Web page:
In Florida, a few dozen pairs nest every year among vast numbers of other terns on the Dry Tortugas, and about 40 pairs have nested on flat, gravelled rooftops in Key West. Roseate terns from the northeastern United States winter primarily in the waters off Trinidad and northern South America. Wintering grounds of the Caribbean populations are still unknown, but may be the same general areas used by terns from the northeastern United States. In 1986, outside of Florida, colonies nested only in the northeastern states of Connecticut, Maine, Massachusetts, and New York. More than 85% of the entire northeastern roseate tern breeding population occurs on just three islands, Bird Island (Massachusetts), Faulkner Island (Connecticut), and Great Gull Island (New York). In 1985, about 100-120 additional pairs nested in the province of Nova Scotia and two or three pairs on the Magdalen Islands in Quebec.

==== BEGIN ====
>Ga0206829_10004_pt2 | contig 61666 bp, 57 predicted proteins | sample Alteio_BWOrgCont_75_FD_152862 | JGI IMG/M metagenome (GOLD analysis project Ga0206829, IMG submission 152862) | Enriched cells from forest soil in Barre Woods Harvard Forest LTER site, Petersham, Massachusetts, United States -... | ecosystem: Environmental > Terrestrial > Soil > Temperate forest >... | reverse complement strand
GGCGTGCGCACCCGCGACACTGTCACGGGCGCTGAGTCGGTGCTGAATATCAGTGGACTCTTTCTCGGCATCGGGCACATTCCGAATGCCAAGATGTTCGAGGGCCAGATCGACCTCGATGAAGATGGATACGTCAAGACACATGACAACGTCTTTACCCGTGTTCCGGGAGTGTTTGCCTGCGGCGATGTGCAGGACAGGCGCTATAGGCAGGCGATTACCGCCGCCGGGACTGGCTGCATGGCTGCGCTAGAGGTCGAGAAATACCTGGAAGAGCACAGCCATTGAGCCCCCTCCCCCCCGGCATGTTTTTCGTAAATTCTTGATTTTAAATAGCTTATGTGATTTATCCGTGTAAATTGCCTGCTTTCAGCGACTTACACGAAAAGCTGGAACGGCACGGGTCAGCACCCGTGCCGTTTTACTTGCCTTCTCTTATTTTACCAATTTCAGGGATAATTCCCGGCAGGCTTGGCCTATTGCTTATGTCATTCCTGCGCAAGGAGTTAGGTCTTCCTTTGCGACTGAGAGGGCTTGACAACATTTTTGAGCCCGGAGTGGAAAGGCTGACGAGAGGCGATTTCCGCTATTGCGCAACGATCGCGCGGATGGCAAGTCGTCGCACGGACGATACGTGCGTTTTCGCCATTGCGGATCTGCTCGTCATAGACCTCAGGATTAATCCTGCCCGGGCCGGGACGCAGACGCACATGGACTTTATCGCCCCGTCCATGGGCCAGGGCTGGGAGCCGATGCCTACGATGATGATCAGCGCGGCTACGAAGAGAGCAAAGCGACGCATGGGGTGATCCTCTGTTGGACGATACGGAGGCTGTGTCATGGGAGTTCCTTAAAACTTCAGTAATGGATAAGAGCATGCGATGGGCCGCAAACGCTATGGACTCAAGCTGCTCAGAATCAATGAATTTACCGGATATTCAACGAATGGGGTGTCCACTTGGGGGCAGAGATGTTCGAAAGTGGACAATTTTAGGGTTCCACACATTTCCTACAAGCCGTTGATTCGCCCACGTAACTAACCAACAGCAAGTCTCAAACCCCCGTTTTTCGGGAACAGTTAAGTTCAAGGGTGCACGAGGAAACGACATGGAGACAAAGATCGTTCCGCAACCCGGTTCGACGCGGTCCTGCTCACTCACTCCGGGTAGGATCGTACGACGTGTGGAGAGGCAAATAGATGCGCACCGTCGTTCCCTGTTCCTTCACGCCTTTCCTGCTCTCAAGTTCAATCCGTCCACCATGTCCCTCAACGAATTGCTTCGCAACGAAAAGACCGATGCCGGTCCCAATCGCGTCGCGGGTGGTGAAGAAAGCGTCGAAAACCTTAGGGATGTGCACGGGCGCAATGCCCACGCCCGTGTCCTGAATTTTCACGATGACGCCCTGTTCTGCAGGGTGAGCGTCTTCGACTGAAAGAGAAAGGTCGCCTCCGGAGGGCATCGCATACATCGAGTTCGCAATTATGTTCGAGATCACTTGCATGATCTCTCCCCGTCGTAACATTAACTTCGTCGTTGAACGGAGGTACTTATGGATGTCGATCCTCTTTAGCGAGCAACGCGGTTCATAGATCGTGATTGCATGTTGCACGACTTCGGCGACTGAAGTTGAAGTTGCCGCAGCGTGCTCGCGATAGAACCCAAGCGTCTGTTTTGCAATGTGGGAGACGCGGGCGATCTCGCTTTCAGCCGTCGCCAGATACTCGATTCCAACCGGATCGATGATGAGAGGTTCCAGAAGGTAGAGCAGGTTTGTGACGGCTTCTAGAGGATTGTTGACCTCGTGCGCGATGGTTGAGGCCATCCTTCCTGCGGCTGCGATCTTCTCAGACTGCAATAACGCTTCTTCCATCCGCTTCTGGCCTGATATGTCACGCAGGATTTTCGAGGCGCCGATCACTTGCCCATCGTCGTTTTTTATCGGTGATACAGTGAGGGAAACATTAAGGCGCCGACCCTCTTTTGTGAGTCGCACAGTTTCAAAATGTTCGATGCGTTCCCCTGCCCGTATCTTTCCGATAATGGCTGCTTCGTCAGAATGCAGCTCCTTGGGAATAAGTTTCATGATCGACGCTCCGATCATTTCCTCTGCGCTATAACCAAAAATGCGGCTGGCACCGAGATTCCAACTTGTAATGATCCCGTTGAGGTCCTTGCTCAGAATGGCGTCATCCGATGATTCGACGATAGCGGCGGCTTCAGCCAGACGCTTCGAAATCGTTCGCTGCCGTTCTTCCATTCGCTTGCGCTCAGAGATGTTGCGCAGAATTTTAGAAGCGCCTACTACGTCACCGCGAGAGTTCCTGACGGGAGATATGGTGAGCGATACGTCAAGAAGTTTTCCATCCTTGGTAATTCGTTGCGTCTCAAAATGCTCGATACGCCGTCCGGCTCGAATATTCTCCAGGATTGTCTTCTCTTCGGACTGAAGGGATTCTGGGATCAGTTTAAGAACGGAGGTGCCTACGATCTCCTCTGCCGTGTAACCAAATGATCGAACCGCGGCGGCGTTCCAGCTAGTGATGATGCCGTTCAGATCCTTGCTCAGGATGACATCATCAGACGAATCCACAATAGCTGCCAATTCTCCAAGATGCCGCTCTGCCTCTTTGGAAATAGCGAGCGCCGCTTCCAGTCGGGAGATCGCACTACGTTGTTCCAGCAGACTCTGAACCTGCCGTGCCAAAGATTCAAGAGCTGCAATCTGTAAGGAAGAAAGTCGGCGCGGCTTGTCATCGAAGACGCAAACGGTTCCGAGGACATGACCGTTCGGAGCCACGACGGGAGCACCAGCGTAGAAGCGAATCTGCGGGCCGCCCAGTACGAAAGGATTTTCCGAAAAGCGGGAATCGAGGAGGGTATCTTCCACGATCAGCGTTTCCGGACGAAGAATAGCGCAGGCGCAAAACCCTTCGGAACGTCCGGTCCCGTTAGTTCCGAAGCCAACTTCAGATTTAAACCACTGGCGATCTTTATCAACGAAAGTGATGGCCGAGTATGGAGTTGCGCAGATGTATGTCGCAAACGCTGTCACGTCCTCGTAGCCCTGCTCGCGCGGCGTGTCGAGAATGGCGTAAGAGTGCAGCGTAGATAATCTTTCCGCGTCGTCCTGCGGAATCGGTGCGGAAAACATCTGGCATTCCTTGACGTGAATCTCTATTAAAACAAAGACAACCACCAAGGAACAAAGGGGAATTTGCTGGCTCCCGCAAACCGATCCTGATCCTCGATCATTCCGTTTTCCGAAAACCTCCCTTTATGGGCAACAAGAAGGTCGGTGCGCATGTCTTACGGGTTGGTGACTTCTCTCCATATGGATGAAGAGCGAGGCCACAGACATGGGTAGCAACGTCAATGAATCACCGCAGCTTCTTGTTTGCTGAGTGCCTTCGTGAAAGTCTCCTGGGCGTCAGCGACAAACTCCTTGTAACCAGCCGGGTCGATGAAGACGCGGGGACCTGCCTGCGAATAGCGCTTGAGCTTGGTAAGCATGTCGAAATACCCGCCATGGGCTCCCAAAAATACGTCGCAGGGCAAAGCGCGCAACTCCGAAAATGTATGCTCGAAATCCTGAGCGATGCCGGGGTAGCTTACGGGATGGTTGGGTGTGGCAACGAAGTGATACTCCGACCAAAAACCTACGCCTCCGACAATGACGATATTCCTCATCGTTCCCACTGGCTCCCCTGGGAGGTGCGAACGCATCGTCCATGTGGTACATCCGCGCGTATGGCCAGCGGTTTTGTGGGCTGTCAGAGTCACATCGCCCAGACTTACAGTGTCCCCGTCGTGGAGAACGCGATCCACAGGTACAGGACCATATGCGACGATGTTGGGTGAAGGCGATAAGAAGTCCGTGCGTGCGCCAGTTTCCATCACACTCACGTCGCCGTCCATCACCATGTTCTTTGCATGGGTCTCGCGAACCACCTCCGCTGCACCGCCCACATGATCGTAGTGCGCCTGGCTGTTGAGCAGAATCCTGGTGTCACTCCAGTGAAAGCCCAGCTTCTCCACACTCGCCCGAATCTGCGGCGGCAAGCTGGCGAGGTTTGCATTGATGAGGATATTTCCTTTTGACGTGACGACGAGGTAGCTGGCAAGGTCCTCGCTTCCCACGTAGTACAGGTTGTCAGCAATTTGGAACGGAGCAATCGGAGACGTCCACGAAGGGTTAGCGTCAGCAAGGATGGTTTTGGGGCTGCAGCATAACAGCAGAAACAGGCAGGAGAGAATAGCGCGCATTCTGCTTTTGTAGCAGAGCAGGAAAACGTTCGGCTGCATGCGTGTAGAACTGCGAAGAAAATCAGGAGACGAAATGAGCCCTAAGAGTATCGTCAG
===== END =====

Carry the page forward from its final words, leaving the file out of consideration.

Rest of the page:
Estimated numbers of terns nesting in the Northeast declined, slipping some 20% to 2,898 pairs in 1992 from 3,603 pairs in 1991. These numbers, the lowest in 15 years, were mirrored throughout the region, with Great Gull Island, New York, reporting a drop to 1,050 pairs from 1,300 in 1991, and Massachusetts numbers declining to 1,412 pairs from 1,776 the year before. Despite an intensive search, Maine colonies were down 4% to 122 pairs from 127.